CHICAGO -- Jake Peavy joined the White Sox so he could pitch in the playoffs. Since Chicago has already been eliminated, he settled for the next best thing Friday night.
He beat the Detroit Tigers, who are trying to win a division title.
The White Sox managed only two hits off Detroit starter Eddie Bonine -- one a homer by Gordon Beckman in the sixth to break up his no-hit bid -- and Chicago beat the Tigers 2-0.
The loss, coupled with Minnesota's 9-4 win over Kansas City, reduced first-place Detroit's lead over the Twins in the AL Central to two games.
"If somebody would have told me that Eddie Bonine would pitch that far into the game and give up two hits, I'd have said we would have won. But we didn't," Tigers manager Jim Leyland said.
"It's very simple. You've got to win enough games if you want to win the division. We just won four straight. We come in tonight and got shut out. You turn the page."
In his second start with Chicago since being acquired from San Diego on July 31, Peavy (2-0) allowed six hits in seven strong innings with two walks and eight strikeouts. The 2007 NL Cy Young winner spent three months on the disabled list with an ankle injury and his return was slowed when he was hit in the elbow by a line drive during a minor league rehab game.
"Their guy was awfully good, as well," Peavy said. "That's a good team, fighting for the playoffs. It was fun to pitch with something on the line."
Bonine (0-1), in his fourth stint with Detroit this season, didn't allow a hit until Beckham's two-run homer with two outs in the sixth followed a costly error on third baseman Brandon Inge.
"It's a tough loss for the ballclub. We needed a win. It was just one of those days," Bonine said.
And he was aware he hadn't given up a hit.
"Fourth, fifth inning, I'm like, `Whatever, I don't think they have a hit.' I wasn't trying to pitch any different," he said. "I'd rather give up five and win 7-5."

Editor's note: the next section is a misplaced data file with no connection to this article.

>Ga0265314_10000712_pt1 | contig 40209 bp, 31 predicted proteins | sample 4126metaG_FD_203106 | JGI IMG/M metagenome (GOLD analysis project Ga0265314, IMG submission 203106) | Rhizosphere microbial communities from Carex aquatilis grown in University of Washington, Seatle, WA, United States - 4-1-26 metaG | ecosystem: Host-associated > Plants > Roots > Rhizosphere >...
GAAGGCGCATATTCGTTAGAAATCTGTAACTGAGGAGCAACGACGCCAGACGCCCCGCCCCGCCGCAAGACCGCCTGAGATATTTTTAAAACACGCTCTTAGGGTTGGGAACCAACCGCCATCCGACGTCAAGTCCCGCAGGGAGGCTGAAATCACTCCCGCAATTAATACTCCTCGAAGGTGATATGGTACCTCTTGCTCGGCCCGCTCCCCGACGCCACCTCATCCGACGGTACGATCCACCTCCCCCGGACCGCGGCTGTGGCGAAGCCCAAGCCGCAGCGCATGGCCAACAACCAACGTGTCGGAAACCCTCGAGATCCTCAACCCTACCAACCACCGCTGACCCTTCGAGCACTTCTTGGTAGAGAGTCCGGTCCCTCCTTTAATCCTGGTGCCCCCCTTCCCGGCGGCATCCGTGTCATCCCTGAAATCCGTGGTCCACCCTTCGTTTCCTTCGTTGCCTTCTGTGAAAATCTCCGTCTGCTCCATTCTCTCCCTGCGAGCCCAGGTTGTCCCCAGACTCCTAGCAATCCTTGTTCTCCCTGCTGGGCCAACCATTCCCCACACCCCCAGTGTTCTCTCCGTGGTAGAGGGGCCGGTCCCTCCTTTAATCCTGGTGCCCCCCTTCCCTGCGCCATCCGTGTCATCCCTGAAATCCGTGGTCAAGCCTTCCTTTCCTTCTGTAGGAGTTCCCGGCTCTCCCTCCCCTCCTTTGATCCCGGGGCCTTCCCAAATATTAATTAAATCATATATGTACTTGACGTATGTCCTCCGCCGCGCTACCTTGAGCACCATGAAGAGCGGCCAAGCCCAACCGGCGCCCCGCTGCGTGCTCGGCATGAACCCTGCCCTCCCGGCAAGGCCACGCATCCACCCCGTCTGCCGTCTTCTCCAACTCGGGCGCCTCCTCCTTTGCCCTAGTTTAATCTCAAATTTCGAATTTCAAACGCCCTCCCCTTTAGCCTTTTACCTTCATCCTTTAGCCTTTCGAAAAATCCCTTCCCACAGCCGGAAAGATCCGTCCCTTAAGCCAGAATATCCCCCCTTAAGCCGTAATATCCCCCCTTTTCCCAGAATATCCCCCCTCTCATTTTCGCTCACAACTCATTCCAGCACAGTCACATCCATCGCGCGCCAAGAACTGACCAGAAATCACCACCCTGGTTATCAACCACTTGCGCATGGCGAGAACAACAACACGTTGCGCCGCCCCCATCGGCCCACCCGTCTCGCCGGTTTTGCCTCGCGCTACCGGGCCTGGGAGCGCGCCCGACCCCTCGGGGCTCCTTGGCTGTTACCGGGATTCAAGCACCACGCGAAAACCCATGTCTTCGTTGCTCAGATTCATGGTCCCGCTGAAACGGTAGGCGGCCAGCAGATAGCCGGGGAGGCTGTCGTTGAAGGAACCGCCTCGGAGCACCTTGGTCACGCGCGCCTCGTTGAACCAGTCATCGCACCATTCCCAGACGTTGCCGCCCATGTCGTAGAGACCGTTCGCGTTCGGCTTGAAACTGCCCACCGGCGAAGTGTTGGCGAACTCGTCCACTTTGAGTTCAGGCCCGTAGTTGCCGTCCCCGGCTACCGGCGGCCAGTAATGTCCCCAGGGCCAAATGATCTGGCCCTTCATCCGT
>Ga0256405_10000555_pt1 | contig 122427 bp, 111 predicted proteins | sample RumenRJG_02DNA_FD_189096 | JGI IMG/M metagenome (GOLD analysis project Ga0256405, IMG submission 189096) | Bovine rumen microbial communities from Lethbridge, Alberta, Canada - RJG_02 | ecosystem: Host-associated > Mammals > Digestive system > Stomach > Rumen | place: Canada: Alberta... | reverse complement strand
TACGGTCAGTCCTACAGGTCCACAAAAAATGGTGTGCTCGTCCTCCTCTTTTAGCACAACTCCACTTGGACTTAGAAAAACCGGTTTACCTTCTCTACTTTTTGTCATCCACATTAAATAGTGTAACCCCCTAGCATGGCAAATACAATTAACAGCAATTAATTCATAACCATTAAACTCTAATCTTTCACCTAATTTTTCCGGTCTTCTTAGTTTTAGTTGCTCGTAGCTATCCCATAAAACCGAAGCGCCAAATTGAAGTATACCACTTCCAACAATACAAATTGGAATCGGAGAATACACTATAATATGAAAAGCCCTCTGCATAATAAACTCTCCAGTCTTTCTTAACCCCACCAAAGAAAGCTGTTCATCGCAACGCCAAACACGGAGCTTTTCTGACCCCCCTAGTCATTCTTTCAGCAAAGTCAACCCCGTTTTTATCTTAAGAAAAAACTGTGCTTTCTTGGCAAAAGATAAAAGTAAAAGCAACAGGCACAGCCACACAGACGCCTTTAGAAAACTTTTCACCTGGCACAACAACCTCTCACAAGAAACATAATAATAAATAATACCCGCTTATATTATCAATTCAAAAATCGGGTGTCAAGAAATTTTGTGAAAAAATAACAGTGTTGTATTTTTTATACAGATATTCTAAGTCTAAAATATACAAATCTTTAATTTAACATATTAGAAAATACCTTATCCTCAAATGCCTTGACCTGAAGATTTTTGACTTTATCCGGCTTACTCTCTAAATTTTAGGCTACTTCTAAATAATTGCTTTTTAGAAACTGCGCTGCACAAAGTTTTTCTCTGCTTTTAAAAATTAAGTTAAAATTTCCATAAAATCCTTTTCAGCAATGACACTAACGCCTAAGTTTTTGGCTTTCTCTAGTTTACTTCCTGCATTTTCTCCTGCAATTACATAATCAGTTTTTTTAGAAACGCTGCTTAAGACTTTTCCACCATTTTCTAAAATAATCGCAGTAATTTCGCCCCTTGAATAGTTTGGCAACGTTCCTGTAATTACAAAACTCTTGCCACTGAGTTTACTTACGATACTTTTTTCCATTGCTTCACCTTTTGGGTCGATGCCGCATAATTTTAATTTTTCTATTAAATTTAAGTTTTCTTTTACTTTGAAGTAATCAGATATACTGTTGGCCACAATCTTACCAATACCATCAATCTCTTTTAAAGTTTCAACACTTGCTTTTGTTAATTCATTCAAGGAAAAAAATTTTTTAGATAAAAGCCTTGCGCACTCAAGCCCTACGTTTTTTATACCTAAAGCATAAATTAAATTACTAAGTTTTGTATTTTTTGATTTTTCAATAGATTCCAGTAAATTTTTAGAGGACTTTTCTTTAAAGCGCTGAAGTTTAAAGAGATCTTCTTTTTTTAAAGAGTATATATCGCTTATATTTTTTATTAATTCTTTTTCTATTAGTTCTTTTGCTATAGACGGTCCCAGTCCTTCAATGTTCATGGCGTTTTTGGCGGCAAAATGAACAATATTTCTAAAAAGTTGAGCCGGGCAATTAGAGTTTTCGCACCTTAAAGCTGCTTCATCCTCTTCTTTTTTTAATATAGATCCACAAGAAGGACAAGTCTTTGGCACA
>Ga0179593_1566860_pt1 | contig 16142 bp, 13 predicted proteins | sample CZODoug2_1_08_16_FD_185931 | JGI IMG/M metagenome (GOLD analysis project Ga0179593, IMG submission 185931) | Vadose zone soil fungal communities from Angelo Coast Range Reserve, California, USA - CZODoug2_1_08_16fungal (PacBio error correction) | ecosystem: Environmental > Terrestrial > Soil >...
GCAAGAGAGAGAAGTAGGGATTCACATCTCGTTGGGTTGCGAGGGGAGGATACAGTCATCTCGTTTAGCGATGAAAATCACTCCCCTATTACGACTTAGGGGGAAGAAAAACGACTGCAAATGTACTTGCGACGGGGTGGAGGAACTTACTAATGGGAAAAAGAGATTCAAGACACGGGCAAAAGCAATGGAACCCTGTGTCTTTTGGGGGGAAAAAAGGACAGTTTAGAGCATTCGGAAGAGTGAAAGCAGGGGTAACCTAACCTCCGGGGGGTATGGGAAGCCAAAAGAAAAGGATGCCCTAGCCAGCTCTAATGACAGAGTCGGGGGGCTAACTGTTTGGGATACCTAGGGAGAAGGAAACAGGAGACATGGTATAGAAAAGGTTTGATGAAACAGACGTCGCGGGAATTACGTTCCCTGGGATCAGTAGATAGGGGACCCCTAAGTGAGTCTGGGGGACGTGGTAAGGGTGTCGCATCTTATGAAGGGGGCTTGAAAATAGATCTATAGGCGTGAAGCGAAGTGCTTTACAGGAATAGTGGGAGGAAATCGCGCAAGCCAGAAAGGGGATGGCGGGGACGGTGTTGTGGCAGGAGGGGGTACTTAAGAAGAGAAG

But he threw what he described as a changeup to Beckham and quickly his no-hitter and the scoreless tie were over.
"I had conviction on the pitch. It got more of the plate than I wanted it to, but he could have rolled over on it. He put a good swing on it and hit the ball well," Bonine said.
With one out, Alex Rios reached when Inge bobbled his grounder and threw late to first -- only the second error by the Tigers in the last 22 games.
"I feel so bad. Beckham wouldn't even have come to the plate if I hadn't made that stupid error. I'll take responsibility for that one. I'll wear that one," Inge said. "Plain and simple, I just misplayed it."
One night earlier, Inge made a nice diving catch of a line drive to end the Tigers' victory over the Indians.
"That's the beautiful and the miserable thing about baseball, I guess," he added.
Matt Thornton worked the ninth for his second save.
The White Sox, the defending AL Central champions, were eliminated Thursday night when the Tigers beat Cleveland.
"I mean we're out, but we have to play important games against Detroit," White Sox manager Ozzie Guillen said. "As long as we play Detroit, we owe respect to Minnesota and baseball and we're going to put the best we can out there."
Bonine was making his third start of the season. He got a no-decision against the White Sox in July, pitching six innings and giving up seven hits and three runs.
Guillen was ejected by home plate umpire Mark Carlson with one out in the bottom of the ninth after arguing a ball/strike call from the dugout. ... LHP Mark Buehrle received two rings from the White Sox -- one for him, one for his father -- to commemorate his perfect game. The presentation was made before Friday's game during a ceremony along the left field foul line. Since that July 23 gem, Buehrle has won only once. He may make one more start this season.